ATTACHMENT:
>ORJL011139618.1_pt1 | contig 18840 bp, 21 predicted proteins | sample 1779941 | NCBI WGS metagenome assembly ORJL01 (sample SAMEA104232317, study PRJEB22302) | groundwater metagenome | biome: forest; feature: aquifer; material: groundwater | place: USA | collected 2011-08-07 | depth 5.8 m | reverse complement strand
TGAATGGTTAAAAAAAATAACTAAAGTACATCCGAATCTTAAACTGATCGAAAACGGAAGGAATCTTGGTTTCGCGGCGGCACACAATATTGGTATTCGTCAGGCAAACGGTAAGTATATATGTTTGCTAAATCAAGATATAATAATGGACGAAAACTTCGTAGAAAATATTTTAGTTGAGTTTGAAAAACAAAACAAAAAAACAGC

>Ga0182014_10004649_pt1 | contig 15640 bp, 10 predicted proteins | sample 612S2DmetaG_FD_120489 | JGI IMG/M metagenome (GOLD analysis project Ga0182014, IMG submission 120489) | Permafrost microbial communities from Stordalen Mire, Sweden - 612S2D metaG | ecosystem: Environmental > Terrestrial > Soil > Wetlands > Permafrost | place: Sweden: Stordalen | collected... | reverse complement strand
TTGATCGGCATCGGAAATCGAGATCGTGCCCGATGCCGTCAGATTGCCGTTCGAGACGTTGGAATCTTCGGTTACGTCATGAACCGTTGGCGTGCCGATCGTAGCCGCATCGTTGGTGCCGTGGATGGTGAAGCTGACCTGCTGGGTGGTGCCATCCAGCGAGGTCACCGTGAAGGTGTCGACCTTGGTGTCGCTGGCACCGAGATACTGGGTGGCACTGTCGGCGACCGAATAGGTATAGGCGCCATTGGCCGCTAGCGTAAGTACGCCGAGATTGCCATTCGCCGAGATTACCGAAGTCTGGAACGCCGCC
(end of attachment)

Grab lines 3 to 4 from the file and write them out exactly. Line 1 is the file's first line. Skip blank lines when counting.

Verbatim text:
>Ga0182014_10004649_pt1 | contig 15640 bp, 10 predicted proteins | sample 612S2DmetaG_FD_120489 | JGI IMG/M metagenome (GOLD analysis project Ga0182014, IMG submission 120489) | Permafrost microbial communities from Stordalen Mire, Sweden - 612S2D metaG | ecosystem: Environmental > Terrestrial > Soil > Wetlands > Permafrost | place: Sweden: Stordalen | collected... | reverse complement strand
TTGATCGGCATCGGAAATCGAGATCGTGCCCGATGCCGTCAGATTGCCGTTCGAGACGTTGGAATCTTCGGTTACGTCATGAACCGTTGGCGTGCCGATCGTAGCCGCATCGTTGGTGCCGTGGATGGTGAAGCTGACCTGCTGGGTGGTGCCATCCAGCGAGGTCACCGTGAAGGTGTCGACCTTGGTGTCGCTGGCACCGAGATACTGGGTGGCACTGTCGGCGACCGAATAGGTATAGGCGCCATTGGCCGCTAGCGTAAGTACGCCGAGATTGCCATTCGCCGAGATTACCGAAGTCTGGAACGCCGCC